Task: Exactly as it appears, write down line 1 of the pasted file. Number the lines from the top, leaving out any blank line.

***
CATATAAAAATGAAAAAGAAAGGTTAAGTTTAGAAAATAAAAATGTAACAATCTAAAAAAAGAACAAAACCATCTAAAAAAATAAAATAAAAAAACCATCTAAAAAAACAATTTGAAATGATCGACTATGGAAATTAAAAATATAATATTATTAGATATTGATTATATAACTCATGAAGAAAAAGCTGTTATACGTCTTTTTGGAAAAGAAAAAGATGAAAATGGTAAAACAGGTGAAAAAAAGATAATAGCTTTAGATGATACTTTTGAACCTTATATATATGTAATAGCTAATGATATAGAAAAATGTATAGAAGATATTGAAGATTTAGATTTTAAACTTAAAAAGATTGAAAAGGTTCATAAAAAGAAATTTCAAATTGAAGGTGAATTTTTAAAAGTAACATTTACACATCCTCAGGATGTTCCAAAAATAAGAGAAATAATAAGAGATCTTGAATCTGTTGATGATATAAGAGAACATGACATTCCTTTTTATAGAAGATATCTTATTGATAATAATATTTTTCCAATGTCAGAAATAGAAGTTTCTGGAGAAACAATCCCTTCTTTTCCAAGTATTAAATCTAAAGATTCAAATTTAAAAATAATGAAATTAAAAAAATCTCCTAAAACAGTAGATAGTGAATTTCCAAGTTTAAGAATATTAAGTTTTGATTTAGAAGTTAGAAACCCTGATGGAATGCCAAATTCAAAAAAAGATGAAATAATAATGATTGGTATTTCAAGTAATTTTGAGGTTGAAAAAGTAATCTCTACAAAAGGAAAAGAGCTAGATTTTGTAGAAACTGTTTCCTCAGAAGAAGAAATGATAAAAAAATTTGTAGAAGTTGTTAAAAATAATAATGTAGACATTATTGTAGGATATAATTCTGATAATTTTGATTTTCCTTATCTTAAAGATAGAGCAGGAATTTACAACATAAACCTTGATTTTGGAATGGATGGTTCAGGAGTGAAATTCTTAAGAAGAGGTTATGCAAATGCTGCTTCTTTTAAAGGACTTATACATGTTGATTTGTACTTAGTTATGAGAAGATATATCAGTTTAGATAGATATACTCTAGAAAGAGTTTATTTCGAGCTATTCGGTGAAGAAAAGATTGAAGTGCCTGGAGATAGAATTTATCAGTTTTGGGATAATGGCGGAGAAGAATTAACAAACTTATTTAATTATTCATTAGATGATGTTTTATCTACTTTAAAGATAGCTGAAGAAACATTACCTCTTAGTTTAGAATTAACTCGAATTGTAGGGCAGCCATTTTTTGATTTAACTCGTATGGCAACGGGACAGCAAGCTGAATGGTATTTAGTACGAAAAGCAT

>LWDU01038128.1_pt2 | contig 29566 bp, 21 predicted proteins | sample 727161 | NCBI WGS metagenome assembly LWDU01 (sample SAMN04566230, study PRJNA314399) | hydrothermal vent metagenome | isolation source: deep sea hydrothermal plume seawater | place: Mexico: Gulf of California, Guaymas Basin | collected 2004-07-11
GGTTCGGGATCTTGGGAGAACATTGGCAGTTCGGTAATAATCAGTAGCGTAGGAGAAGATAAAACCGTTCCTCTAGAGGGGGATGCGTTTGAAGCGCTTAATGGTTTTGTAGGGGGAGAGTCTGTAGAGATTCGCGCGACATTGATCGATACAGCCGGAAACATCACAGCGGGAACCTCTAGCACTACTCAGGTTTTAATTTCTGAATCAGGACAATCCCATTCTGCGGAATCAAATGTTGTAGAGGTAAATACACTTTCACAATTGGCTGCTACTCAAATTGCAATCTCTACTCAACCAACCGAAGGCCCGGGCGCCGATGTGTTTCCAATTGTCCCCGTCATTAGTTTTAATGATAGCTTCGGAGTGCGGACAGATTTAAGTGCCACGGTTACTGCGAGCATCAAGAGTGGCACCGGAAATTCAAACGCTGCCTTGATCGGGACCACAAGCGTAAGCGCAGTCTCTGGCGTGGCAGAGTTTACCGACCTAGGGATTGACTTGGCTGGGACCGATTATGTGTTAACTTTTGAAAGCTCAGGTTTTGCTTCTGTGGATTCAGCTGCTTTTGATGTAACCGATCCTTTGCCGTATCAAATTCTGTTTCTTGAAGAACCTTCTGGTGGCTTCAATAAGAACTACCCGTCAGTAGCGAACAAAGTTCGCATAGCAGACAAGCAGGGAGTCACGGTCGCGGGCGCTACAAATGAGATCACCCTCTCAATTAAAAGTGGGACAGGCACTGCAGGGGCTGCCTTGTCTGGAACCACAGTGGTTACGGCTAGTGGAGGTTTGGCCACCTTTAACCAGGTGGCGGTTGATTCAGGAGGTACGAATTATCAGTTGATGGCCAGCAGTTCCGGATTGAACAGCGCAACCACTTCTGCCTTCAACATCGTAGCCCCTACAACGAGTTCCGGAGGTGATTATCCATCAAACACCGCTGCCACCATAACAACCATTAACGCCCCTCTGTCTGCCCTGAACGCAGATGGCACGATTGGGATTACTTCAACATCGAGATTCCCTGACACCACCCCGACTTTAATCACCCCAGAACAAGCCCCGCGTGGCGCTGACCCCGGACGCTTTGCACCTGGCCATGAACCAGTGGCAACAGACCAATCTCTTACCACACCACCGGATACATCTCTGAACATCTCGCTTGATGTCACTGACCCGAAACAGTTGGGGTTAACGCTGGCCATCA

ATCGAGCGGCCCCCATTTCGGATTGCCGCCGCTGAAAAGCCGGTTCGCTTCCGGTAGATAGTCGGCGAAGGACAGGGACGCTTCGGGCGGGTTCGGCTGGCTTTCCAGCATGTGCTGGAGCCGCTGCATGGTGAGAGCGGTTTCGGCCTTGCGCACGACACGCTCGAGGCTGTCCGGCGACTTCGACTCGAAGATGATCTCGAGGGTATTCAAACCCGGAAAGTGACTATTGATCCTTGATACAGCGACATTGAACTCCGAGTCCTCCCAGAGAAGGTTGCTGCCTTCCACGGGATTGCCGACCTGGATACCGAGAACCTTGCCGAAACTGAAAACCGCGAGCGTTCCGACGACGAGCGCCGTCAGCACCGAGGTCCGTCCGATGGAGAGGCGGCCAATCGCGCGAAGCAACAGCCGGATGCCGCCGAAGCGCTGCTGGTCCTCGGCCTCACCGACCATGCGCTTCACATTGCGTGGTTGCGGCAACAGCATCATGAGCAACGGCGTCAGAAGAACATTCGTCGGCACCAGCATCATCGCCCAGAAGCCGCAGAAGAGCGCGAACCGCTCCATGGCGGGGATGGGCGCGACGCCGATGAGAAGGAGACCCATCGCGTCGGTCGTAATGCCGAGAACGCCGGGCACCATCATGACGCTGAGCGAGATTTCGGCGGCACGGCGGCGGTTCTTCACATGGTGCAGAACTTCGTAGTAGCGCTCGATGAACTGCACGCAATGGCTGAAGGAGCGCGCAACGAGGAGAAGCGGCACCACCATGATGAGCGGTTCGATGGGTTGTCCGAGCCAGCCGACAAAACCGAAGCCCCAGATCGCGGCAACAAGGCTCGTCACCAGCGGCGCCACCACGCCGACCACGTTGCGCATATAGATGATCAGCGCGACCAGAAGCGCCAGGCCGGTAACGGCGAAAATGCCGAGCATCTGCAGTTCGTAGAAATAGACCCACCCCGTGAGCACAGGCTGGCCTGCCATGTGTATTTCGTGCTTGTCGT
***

CATATAAAAATGAAAAAGAAAGGTTAAGTTTAGAAAATAAAAATGTAACAATCTAAAAAAAGAACAAAACCATCTAAAAAAATAAAATAAAAAAACCATCTAAAAAAACAATTTGAAATGATCGACTATGGAAATTAAAAATATAATATTATTAGATATTGATTATATAACTCATGAAGAAAAAGCTGTTATACGTCTTTTTGGAAAAGAAAAAGATGAAAATGGTAAAACAGGTGAAAAAAAGATAATAGCTTTAGATGATACTTTTGAACCTTATATATATGTAATAGCTAATGATATAGAAAAATGTATAGAAGATATTGAAGATTTAGATTTTAAACTTAAAAAGATTGAAAAGGTTCATAAAAAGAAATTTCAAATTGAAGGTGAATTTTTAAAAGTAACATTTACACATCCTCAGGATGTTCCAAAAATAAGAGAAATAATAAGAGATCTTGAATCTGTTGATGATATAAGAGAACATGACATTCCTTTTTATAGAAGATATCTTATTGATAATAATATTTTTCCAATGTCAGAAATAGAAGTTTCTGGAGAAACAATCCCTTCTTTTCCAAGTATTAAATCTAAAGATTCAAATTTAAAAATAATGAAATTAAAAAAATCTCCTAAAACAGTAGATAGTGAATTTCCAAGTTTAAGAATATTAAGTTTTGATTTAGAAGTTAGAAACCCTGATGGAATGCCAAATTCAAAAAAAGATGAAATAATAATGATTGGTATTTCAAGTAATTTTGAGGTTGAAAAAGTAATCTCTACAAAAGGAAAAGAGCTAGATTTTGTAGAAACTGTTTCCTCAGAAGAAGAAATGATAAAAAAATTTGTAGAAGTTGTTAAAAATAATAATGTAGACATTATTGTAGGATATAATTCTGATAATTTTGATTTTCCTTATCTTAAAGATAGAGCAGGAATTTACAACATAAACCTTGATTTTGGAATGGATGGTTCAGGAGTGAAATTCTTAAGAAGAGGTTATGCAAATGCTGCTTCTTTTAAAGGACTTATACATGTTGATTTGTACTTAGTTATGAGAAGATATATCAGTTTAGATAGATATACTCTAGAAAGAGTTTATTTCGAGCTATTCGGTGAAGAAAAGATTGAAGTGCCTGGAGATAGAATTTATCAGTTTTGGGATAATGGCGGAGAAGAATTAACAAACTTATTTAATTATTCATTAGATGATGTTTTATCTACTTTAAAGATAGCTGAAGAAACATTACCTCTTAGTTTAGAATTAACTCGAATTGTAGGGCAGCCATTTTTTGATTTAACTCGTATGGCAACGGGACAGCAAGCTGAATGGTATTTAGTACGAAAAGCAT